Survey captures feelings about work-from-home life

We’re split on whether telework is more productive, but definitely getting takeout

How are people in the region adapting to work-from-home life? In a recent survey, a quarter of respondents felt like they’ve been more productive since working from home. At the same time, 29% felt less productive.

The University of Washington and PSRC have been working together to understand how the COVID-19 pandemic is impacting our daily schedules, lifestyle choices, and mental well-being.

Together, UW researchers and PSRC staff have conducted two waves of the COVID-19 Mobility Survey in 2020, first in the spring (April-June) and second in the fall (October-November).

People seemed to feel more productive in the fall than they did earlier in the pandemic. In the spring 2020 survey, four out of 10 people (39%) said they felt less productive working from home than in the office. But in the fall, that number dropped, with 29% feeling less productive.

People across the state and country filled out the survey, but most were residents of King, Kitsap, Pierce, and Snohomish counties.

The survey was self-selecting, meaning the survey sample is not fully representative of the population. For example, there was a higher proportion of 30- to 60-year-olds in the survey than in the central Puget Sound region. There was also a large skew to female respondents and those with a high level of education.

For people who felt more productive working from home, a key reason was not having to commute (82%), followed by less interference from coworkers (78%). Another basis for more productivity was working more hours (43%)—which was a jump from what people reported in spring 2020 (35%).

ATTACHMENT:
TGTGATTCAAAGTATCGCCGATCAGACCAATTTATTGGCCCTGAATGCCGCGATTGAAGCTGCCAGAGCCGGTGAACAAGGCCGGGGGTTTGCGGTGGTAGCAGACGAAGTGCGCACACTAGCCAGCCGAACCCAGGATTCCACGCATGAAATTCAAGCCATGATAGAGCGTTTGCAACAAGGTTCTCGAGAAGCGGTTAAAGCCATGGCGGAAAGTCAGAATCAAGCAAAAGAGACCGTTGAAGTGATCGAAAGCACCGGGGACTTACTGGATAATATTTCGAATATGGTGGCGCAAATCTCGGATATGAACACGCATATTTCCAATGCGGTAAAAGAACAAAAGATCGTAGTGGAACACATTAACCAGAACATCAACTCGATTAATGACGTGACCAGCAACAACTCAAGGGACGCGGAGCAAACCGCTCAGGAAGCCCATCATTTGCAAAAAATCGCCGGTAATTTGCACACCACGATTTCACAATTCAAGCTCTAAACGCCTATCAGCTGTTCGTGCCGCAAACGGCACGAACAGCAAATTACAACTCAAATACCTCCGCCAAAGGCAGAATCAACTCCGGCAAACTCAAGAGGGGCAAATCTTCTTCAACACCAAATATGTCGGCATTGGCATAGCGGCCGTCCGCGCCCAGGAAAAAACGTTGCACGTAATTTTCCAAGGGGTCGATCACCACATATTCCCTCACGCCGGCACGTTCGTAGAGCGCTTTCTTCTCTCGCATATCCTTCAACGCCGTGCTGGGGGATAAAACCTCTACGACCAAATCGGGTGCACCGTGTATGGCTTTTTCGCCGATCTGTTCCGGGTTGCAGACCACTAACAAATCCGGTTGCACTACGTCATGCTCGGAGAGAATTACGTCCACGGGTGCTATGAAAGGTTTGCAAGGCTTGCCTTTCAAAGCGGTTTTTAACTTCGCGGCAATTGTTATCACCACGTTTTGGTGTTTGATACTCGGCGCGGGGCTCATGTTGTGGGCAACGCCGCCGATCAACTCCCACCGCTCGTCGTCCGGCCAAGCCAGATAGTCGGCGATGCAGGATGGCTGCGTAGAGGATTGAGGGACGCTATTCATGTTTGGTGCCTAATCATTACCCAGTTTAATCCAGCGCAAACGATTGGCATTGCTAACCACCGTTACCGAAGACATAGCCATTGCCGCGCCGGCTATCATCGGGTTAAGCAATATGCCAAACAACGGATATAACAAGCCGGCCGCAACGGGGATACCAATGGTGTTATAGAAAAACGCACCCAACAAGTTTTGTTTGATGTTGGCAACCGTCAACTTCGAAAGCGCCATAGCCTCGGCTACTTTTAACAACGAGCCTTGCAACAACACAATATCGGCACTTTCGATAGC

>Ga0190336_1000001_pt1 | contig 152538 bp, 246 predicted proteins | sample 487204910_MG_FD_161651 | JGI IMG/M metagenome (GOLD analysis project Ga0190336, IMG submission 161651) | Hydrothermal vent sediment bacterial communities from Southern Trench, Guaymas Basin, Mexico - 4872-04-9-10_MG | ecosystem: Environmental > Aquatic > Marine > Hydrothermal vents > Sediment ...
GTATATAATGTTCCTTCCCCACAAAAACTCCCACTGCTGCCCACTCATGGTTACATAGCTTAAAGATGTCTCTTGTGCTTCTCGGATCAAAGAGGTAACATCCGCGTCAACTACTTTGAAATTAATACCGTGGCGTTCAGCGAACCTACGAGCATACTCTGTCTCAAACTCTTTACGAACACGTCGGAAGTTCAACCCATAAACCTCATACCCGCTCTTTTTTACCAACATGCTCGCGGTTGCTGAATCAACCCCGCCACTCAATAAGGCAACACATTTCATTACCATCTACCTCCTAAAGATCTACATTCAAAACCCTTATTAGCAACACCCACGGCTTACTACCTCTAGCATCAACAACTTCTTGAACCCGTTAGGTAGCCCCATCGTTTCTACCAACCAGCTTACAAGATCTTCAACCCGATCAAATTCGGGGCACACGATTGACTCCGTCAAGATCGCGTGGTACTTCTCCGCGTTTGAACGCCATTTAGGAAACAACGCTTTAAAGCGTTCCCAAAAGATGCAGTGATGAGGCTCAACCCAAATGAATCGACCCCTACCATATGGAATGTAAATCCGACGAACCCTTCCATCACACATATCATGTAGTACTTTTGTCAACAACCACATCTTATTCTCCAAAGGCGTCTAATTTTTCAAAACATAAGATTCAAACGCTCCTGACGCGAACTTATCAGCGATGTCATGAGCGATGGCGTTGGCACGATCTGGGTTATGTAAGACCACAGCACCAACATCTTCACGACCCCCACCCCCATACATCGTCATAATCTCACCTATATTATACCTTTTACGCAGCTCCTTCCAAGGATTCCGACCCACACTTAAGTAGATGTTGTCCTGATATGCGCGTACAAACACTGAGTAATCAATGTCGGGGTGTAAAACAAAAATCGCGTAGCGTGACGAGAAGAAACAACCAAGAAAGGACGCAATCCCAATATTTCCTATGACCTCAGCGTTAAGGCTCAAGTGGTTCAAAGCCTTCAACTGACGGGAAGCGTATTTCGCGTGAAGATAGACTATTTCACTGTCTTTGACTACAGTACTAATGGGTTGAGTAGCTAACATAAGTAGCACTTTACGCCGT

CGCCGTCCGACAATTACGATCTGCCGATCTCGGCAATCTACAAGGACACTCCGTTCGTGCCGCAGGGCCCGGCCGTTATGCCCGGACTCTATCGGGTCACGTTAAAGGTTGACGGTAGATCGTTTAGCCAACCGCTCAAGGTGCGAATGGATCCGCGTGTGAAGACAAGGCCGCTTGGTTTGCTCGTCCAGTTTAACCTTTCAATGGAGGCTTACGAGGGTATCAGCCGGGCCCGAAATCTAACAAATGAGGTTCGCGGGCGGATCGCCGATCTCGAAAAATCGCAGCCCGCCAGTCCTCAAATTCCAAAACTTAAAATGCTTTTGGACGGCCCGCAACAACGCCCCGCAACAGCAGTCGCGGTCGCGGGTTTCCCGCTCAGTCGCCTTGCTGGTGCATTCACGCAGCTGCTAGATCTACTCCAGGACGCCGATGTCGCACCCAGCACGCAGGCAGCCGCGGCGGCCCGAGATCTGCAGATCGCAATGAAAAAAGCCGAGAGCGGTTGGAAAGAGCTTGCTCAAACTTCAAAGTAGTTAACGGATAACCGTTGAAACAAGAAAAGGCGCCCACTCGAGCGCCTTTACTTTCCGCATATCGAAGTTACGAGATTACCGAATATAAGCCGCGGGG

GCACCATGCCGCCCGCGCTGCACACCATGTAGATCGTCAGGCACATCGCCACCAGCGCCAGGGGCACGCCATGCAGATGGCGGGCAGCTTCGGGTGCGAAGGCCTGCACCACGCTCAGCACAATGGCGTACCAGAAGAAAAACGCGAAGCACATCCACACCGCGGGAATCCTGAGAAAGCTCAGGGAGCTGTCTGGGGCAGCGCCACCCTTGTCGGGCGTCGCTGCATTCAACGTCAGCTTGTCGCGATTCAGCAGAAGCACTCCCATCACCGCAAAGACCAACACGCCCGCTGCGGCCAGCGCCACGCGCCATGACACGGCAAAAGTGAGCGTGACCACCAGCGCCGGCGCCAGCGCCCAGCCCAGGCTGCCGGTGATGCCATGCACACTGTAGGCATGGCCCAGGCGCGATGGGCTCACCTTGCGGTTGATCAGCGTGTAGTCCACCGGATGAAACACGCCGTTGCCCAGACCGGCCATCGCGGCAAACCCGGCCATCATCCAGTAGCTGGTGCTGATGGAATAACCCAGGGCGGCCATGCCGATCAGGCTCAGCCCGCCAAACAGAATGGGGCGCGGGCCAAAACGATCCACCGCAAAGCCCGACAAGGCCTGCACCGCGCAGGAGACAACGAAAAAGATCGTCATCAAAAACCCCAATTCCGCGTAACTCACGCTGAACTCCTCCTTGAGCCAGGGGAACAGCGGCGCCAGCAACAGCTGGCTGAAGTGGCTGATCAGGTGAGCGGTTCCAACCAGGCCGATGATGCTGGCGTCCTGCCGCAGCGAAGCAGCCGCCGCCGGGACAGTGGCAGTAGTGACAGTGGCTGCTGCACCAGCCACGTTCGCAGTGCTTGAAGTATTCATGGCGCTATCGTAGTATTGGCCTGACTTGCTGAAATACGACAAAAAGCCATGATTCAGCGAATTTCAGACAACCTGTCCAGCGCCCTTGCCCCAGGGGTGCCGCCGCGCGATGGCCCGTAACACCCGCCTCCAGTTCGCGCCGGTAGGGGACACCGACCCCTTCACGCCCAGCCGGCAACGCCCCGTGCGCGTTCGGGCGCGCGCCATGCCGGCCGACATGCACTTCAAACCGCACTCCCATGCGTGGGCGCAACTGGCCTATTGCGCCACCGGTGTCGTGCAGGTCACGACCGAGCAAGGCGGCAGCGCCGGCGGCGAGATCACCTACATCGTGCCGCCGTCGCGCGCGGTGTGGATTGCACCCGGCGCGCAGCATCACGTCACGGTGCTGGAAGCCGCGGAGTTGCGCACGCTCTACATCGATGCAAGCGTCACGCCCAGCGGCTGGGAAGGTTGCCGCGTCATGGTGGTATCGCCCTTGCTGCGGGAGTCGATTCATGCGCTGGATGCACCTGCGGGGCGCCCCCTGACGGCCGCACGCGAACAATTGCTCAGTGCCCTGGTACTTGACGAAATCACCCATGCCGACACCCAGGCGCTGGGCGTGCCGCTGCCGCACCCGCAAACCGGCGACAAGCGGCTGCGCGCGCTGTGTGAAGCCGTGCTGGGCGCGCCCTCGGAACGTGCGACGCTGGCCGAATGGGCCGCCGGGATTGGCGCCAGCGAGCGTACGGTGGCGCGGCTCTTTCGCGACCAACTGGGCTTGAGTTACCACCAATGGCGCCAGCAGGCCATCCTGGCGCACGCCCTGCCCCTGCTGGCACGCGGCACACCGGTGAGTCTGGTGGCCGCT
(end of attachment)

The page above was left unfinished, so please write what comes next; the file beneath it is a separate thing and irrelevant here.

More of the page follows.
People living with a partner were more apt to say they felt more productive at home (33%). Those living with roommates, friends, or relatives (including children) tended to feel less productive (41%).

Not surprisingly, interference from children or family members was frequently listed as the cause of being less productive at home (33%). But the main reason was having less efficient communication with coworkers (66%).

Many respondents said they’re less physically active than they were before the pandemic—over half (58%). That’s higher than in spring 2020, when 50% said they were less active.

At the same time, 41% of respondents spent less time outdoors visiting parks and nature. Interestingly, almost the same number increased their time outside (39%).

Compared to the spring, people in the fall survey spent more time on their screens for leisure (58%) and more time on social media (46%). The October/November 2020 survey coincided with a presidential election and civil rights protests, so responses could have been affected by these events.

Shopping and dining habits changed after COVID, but few people gave up takeout.

The vast majority of respondents ordered restaurant food to go (87%). And curbside pickup from restaurants—somewhat of a novelty before COVID—was adopted by almost half the survey takers (46%).

Other new grocery and meal services became more popular in 2020 (compared to data from the 2019 Puget Sound Household Travel Survey), but they were still used at relatively low rates, especially for this highly educated and well-resourced sample of respondents.

Although there are many stories about people picking up and moving during the pandemic, the survey suggests most people expect to stay put. About four-fifths of respondents (79%) didn’t move during the pandemic and had no plans to do so.

For those who did move, the most common reasons given were a desire for more space (55%) and access to open space (31%). Almost half the survey respondents who moved permanently during the pandemic were between the ages of 18 and 29 (46%).

Next Steps

PSRC staff and University of Washington researchers are working on models that will help better explain why some people are more productive working from home and how that may have evolved as people spent more time away from their workplaces.

Findings from this work may help planners consider different scenarios in the future where some portion of the region’s workforce regularly work from home on a full- or part-time basis.

For more information, visit the survey web page.